Transportation and Revolt: Pigeons, Mules, Canals, and the Vanishing Geographies of Subversive Mobility
by Jacob Shell Author
During World War I, German soldiers shot down carrier pigeons for fear the birds were carrying enemy communiqués; in the Americas, mules were used for smuggling and secret travel in mountainous areas; in the British Empire in the late nineteenth and early twentieth centuries, the British feared that supplies for anti-imperialist rebellion were being transported by canal. Many political regimes have historically associated certain modes of transportation with revolt or with subversive activities—and have responded by acting to destroy or curtail those modes of transportation. This fascinating, somewhat academic history is a cool read for transportation nerds as well as anarchists looking for strategic counsel.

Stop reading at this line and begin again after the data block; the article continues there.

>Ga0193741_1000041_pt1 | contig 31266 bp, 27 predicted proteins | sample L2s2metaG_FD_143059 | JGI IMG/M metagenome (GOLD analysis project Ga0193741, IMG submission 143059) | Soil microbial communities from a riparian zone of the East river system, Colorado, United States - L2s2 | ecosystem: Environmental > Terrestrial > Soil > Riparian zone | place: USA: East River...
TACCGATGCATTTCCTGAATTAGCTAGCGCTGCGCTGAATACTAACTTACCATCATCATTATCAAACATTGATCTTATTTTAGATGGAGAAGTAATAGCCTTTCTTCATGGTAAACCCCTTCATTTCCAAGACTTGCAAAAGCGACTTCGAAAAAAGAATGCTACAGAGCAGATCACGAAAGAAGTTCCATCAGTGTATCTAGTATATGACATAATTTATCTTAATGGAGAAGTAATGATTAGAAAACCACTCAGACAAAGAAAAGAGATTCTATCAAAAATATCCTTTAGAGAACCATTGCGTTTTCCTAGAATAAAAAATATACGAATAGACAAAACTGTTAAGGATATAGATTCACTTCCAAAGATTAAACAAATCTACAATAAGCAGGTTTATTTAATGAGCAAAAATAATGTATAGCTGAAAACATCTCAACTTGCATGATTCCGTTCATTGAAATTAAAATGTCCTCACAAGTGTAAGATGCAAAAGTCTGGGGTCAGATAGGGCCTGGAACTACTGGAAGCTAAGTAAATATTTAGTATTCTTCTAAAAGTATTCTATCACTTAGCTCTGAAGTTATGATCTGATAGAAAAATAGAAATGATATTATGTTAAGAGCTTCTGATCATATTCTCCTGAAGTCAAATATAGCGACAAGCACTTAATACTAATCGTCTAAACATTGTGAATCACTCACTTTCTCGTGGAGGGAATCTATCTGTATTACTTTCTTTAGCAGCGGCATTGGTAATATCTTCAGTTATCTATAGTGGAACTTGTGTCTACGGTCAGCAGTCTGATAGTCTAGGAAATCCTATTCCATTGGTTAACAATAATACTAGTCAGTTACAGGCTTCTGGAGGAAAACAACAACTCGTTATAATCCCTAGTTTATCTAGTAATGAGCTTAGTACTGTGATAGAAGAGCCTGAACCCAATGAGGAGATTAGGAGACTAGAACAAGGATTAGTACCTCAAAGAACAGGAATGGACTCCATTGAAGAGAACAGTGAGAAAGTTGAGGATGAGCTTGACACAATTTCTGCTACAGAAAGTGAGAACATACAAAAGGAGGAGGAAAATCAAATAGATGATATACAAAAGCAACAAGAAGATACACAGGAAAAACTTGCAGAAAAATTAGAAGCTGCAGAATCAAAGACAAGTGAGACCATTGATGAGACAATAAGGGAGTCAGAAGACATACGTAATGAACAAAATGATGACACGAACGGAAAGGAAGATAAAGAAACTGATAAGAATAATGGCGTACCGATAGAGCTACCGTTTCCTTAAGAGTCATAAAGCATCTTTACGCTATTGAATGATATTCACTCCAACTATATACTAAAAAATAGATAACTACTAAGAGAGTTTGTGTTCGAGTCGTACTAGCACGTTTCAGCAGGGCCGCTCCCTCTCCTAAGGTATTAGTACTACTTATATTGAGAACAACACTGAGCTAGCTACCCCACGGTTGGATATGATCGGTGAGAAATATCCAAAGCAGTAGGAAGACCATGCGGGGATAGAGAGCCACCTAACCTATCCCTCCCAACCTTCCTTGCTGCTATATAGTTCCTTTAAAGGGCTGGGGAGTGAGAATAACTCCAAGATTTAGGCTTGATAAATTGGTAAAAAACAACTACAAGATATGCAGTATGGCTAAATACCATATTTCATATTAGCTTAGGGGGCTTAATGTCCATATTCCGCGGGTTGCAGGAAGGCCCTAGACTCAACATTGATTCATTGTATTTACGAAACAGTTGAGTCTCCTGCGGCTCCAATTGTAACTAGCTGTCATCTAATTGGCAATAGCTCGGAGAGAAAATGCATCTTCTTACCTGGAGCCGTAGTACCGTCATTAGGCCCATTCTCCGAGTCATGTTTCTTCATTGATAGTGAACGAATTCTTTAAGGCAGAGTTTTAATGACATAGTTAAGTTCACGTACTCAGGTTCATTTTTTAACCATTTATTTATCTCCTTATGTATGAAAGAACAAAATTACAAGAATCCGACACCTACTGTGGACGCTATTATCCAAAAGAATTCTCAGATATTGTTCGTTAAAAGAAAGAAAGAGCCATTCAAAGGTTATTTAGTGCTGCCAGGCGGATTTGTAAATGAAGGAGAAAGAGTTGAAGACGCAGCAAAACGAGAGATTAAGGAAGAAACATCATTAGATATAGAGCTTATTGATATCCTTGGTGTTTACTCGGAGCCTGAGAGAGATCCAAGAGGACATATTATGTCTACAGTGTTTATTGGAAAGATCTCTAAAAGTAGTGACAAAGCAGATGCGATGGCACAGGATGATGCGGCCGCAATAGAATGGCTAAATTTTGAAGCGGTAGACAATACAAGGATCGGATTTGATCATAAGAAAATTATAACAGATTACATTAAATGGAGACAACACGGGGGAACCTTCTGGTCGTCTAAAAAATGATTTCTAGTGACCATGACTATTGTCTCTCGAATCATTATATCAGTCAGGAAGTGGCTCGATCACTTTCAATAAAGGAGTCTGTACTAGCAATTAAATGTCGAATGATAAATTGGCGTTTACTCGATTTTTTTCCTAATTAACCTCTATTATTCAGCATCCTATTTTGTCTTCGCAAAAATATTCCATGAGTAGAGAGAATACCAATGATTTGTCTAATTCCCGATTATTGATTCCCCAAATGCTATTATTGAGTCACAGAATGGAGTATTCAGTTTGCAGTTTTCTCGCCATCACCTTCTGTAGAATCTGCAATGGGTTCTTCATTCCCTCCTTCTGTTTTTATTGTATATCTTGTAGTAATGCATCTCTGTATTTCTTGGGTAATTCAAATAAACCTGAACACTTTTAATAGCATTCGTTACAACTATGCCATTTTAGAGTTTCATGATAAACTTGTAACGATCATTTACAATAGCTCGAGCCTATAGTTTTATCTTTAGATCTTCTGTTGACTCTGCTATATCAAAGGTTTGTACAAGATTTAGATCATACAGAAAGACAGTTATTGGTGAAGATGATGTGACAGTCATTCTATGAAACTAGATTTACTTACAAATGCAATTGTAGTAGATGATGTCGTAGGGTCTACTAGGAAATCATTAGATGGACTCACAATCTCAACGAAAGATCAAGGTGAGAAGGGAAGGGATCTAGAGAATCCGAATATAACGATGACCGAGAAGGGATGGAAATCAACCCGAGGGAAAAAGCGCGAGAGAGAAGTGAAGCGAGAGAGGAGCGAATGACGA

(This book may contain a small, black sharpie mark on the bottom edge, so that it can't be returned to a different wholesaler.)
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